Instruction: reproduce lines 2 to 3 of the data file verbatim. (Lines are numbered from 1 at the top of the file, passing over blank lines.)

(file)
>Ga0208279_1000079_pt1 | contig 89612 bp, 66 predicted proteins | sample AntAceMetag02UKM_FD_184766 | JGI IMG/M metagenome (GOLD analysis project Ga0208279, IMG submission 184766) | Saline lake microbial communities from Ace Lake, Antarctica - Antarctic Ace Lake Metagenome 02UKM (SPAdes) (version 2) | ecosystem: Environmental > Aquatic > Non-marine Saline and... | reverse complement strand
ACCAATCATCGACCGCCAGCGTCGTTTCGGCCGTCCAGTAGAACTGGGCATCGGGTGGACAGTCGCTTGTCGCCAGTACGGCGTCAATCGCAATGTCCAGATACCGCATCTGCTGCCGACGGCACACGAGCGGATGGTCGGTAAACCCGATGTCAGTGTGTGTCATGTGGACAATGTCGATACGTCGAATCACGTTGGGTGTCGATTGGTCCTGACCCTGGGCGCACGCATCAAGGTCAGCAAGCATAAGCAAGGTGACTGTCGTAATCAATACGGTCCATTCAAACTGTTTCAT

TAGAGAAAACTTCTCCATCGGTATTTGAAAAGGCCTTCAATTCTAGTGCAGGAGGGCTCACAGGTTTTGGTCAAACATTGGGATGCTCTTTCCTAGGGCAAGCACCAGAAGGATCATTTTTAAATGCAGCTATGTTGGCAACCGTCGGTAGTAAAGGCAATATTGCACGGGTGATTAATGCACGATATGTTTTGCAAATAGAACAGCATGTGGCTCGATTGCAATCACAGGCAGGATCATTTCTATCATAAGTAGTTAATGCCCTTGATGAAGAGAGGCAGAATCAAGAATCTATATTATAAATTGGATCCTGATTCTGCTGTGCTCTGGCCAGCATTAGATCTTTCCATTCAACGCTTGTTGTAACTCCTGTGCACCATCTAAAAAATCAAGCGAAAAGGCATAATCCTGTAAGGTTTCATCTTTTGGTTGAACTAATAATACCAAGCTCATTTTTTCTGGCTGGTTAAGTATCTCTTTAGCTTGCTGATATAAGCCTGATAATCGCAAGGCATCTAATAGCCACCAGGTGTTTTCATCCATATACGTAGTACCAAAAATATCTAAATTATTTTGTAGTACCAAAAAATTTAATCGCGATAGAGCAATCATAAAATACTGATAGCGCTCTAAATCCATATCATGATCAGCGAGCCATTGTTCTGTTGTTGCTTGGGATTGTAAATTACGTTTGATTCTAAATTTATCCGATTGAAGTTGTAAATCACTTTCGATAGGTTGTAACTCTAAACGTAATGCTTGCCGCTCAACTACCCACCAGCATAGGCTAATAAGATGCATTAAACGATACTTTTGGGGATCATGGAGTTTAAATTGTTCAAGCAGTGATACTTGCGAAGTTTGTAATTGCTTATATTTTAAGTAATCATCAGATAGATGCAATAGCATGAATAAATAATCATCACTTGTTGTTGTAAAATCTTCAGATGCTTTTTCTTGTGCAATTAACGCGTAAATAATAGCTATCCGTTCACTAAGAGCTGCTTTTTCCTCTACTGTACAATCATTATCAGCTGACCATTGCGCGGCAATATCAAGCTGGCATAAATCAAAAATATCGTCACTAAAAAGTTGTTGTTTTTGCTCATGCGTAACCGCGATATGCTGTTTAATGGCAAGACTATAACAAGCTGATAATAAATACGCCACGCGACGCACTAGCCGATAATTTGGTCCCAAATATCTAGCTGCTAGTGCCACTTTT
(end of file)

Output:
ACCAATCATCGACCGCCAGCGTCGTTTCGGCCGTCCAGTAGAACTGGGCATCGGGTGGACAGTCGCTTGTCGCCAGTACGGCGTCAATCGCAATGTCCAGATACCGCATCTGCTGCCGACGGCACACGAGCGGATGGTCGGTAAACCCGATGTCAGTGTGTGTCATGTGGACAATGTCGATACGTCGAATCACGTTGGGTGTCGATTGGTCCTGACCCTGGGCGCACGCATCAAGGTCAGCAAGCATAAGCAAGGTGACTGTCGTAATCAATACGGTCCATTCAAACTGTTTCAT

TAGAGAAAACTTCTCCATCGGTATTTGAAAAGGCCTTCAATTCTAGTGCAGGAGGGCTCACAGGTTTTGGTCAAACATTGGGATGCTCTTTCCTAGGGCAAGCACCAGAAGGATCATTTTTAAATGCAGCTATGTTGGCAACCGTCGGTAGTAAAGGCAATATTGCACGGGTGATTAATGCACGATATGTTTTGCAAATAGAACAGCATGTGGCTCGATTGCAATCACAGGCAGGATCATTTCTATCATAAGTAGTTAATGCCCTTGATGAAGAGAGGCAGAATCAAGAATCTATATTATAAATTGGATCCTGATTCTGCTGTGCTCTGGCCAGCATTAGATCTTTCCATTCAACGCTTGTTGTAACTCCTGTGCACCATCTAAAAAATCAAGCGAAAAGGCATAATCCTGTAAGGTTTCATCTTTTGGTTGAACTAATAATACCAAGCTCATTTTTTCTGGCTGGTTAAGTATCTCTTTAGCTTGCTGATATAAGCCTGATAATCGCAAGGCATCTAATAGCCACCAGGTGTTTTCATCCATATACGTAGTACCAAAAATATCTAAATTATTTTGTAGTACCAAAAAATTTAATCGCGATAGAGCAATCATAAAATACTGATAGCGCTCTAAATCCATATCATGATCAGCGAGCCATTGTTCTGTTGTTGCTTGGGATTGTAAATTACGTTTGATTCTAAATTTATCCGATTGAAGTTGTAAATCACTTTCGATAGGTTGTAACTCTAAACGTAATGCTTGCCGCTCAACTACCCACCAGCATAGGCTAATAAGATGCATTAAACGATACTTTTGGGGATCATGGAGTTTAAATTGTTCAAGCAGTGATACTTGCGAAGTTTGTAATTGCTTATATTTTAAGTAATCATCAGATAGATGCAATAGCATGAATAAATAATCATCACTTGTTGTTGTAAAATCTTCAGATGCTTTTTCTTGTGCAATTAACGCGTAAATAATAGCTATCCGTTCACTAAGAGCTGCTTTTTCCTCTACTGTACAATCATTATCAGCTGACCATTGCGCGGCAATATCAAGCTGGCATAAATCAAAAATATCGTCACTAAAAAGTTGTTGTTTTTGCTCATGCGTAACCGCGATATGCTGTTTAATGGCAAGACTATAACAAGCTGATAATAAATACGCCACGCGACGCACTAGCCGATAATTTGGTCCCAAATATCTAGCTGCTAGTGCCACTTTT